Ferdinand Pecora was hired as general counsel to the Senate Banking Committee to investigate the causes of the 1929 Crash. His hearings in 1933 revealed many practices that tilted the financial marketplace against small investors. He laid the groundwork of public opinion to ensure passage of the Securities Acts of 1933 and 1934.
In the process, the testimony that Pecora extracted injured the reputations of many Wall Street leaders and their friends. Some practices were illegal. Others were attacked with the benefit of hindsight, in the new light of the Crash of 1929. What seemed normal in 1929 had become unethical or unfair... and with the new laws would become illegal.
Today's installment of Wall Street on Parade by Pam Martens and Russ Martens looks at the Latin American financial crisis of the early 1980s and cites from the transcript of the FOMC meeting of June 30, 1982 to examine why the Fed approved a loan to Mexico of $700 million. Mexico owed U.S. banks $21.5 billion. The Fed bailed out Mexico to bail out the banks that had loaned money to Mexico.
In an interview published in the fall of 2013, Harvard Professor Martin Feldstein asked former Fed Chairman Paul Volcker whether the high interest rates of the early 1980s caused debt problems in emerging economies. Volcker responded that U.S. bank loans were of great concern to his predecessor as Fed Chairman in the 1970s:
Arthur Burns, to his credit, was the Paul Revere on this thing. He'd go around and make speeches: "This can't continue. ... We've got to do something about it." The borrowing continued until the winter [1981-82] when a couple of banks stopped lending. Mexico ran out of money. What do you do? [my emphasis]... The big US banks and some of the big foreign banks had more exposure to Latin America than they had capital. It wasn't something you could just say: "Okay, knock off the loans by 50 percent or something and everybody will be happy." They all would have been bust. You look for other approaches, and it took nearly a decade until Mr. Brady [Nicholas Brady, Treasury Secretary, 1988-1993] came along and settled them [Brady bonds replaced Latin American debt, paying lower rates or reducing the face value, but with greater certainty of repayment]. (Martin Feldstein, "An Interview with Paul Volcker, Journal of Economic Perspectives, 27:4, Fall 2013, pp. 112-113.)Wall Street on Parade argues that the too-big-to-fail attitude, on view in 1982, was behind the Fed and Treasury response to the financial crisis of 2007-2009.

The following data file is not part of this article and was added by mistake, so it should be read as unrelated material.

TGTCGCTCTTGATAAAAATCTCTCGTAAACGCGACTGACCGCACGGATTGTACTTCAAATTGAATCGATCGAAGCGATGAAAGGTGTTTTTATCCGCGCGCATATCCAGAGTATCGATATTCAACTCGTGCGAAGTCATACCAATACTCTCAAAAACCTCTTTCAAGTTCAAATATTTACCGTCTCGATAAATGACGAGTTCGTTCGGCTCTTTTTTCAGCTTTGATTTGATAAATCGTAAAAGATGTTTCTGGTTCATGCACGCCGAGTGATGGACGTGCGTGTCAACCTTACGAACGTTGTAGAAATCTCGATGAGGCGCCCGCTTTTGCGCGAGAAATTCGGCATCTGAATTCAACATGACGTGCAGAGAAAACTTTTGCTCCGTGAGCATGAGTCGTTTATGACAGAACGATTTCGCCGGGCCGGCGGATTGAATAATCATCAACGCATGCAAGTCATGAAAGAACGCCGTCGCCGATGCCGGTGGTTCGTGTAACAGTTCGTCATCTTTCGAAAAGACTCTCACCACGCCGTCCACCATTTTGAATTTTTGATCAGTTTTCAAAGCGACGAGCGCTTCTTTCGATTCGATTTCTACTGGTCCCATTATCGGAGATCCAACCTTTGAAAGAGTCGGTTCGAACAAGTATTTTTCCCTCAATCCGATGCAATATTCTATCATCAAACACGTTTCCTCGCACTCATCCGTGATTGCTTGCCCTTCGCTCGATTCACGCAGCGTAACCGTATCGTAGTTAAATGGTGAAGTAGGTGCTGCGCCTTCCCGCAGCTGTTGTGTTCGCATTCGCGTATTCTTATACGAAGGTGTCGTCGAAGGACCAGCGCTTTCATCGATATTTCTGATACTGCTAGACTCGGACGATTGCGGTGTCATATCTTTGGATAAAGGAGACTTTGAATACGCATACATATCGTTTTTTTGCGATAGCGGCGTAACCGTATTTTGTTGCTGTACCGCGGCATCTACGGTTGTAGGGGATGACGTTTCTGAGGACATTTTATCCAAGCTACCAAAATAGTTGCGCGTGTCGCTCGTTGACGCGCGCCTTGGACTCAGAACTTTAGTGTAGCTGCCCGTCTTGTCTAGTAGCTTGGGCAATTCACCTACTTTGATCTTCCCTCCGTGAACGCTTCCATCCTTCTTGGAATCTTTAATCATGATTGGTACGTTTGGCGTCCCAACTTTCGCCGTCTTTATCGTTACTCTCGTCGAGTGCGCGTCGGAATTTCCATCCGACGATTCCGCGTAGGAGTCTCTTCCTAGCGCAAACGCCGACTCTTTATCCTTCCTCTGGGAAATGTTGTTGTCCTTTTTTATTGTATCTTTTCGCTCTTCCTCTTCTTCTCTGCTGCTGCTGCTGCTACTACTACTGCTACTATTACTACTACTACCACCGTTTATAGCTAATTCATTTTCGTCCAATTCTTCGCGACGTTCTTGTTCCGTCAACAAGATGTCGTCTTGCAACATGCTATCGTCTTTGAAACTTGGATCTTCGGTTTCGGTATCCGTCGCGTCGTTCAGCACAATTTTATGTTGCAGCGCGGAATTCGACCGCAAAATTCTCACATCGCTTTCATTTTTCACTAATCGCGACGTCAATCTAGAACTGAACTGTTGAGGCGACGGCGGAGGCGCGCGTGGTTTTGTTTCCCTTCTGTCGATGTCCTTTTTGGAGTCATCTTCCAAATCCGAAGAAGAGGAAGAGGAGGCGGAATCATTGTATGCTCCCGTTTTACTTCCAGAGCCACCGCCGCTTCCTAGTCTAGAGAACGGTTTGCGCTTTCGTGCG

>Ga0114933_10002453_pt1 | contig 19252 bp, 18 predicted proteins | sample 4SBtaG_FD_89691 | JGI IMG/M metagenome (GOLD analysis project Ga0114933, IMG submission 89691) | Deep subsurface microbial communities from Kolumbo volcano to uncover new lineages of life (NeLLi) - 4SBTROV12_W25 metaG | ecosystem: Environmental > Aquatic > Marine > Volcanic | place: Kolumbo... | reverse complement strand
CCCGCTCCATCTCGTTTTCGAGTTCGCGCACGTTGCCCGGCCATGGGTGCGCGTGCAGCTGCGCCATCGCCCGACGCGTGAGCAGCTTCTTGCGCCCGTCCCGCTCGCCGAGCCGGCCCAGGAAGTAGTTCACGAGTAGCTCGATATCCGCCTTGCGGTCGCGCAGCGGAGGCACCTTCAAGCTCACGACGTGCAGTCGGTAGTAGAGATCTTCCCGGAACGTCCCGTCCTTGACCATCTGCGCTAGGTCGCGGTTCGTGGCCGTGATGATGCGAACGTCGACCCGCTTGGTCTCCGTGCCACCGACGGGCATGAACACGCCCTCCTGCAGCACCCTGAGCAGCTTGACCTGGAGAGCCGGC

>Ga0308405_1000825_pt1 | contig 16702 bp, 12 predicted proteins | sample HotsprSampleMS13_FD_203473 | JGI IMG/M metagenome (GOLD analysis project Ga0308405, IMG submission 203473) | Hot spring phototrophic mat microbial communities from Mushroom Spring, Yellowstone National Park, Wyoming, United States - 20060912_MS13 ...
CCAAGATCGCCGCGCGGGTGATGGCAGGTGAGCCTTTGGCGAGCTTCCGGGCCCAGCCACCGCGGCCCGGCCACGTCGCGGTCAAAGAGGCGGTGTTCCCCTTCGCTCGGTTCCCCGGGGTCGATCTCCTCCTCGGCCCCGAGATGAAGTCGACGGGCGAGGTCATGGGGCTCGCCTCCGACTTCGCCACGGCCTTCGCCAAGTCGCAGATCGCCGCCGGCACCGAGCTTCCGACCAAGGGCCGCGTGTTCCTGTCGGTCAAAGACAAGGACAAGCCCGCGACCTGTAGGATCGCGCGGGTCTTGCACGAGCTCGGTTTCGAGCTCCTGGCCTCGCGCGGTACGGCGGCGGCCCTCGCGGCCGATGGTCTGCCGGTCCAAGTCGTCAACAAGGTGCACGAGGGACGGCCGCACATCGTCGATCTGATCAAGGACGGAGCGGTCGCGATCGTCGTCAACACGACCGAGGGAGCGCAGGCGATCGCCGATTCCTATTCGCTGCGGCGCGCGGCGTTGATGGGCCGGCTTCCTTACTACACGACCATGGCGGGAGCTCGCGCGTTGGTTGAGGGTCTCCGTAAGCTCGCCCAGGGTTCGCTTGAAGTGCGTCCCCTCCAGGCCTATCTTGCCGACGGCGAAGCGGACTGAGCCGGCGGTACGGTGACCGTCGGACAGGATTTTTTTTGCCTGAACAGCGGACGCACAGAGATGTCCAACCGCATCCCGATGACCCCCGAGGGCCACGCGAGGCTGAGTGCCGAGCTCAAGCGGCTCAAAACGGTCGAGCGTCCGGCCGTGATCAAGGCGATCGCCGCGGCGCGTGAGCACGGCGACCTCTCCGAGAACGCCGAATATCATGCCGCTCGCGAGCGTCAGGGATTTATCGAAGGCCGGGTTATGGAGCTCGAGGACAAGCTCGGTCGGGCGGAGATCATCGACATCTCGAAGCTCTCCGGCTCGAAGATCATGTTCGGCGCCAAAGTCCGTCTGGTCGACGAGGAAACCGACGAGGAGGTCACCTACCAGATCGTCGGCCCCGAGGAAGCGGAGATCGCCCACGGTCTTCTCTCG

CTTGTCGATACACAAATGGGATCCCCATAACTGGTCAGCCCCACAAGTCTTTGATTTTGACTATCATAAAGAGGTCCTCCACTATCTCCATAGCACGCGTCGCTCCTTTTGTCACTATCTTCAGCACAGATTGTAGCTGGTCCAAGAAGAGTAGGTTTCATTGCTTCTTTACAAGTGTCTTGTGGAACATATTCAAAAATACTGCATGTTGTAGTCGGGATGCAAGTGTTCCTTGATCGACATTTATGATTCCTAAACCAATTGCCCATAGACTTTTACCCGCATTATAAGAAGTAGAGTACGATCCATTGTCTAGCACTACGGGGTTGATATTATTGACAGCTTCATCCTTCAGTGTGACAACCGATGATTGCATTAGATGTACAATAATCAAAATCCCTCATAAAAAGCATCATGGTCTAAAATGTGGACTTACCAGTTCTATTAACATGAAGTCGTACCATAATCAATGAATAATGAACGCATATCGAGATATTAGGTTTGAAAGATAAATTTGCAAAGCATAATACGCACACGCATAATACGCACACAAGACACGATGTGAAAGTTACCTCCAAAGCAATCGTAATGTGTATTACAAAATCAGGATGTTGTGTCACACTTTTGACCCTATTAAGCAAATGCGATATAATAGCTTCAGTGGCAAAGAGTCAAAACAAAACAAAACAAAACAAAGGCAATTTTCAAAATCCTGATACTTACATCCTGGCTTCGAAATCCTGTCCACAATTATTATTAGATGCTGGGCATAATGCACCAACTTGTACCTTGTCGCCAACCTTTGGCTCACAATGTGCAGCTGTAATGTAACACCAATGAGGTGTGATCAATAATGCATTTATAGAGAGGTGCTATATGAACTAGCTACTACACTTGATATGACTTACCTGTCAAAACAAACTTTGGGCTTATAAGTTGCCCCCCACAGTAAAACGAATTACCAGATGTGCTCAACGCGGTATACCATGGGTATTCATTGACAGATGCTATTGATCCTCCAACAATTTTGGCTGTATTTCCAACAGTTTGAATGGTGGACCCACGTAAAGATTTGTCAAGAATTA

These issues go back to the earliest years of the Fed. Founded in 1913, the Fed published a statement of its policy intentions in 1924, in its Tenth Annual Report in 1924. It announced that it would seek to encourage "productive" loans and discourage "speculative" ones. As loans to purchase securities rose the following year, the Fed tightened money. Benjamin Strong in 1927 complained about the tightening. Concerns about productive lending were shelved that year in favor of expansionary monetary policy - the Fed purchased government securities to add to liquidity.
When the Fed tightened again in 1928, it created the disastrous crisis of 1929-30, and the expansion of 1927 was viewed as the root cause. When banks started to fail, the Fed often refused to lend to them. Not until April 1932 did it expand the money supply, and this ended by August. Julio Rotemberg, "Shifts in US Federal Reserve Goals and Tactics for Monetary Policy: A Role for Penitence?", Journal of Economic Perspectives, 27:4, Fall 2013, 67-69.
Thus a "too-big-to-fail" attitude emerged from the panics caused by a tough line on the banks in 1929-32, which was motivated by a reaction to the expansion of 1927. The "too-big-to-fail" idea creates moral hazard, as Wall Street on Parade notes. As long as that is not addressed, speculative lending will grow and the global financial structure remains shaky.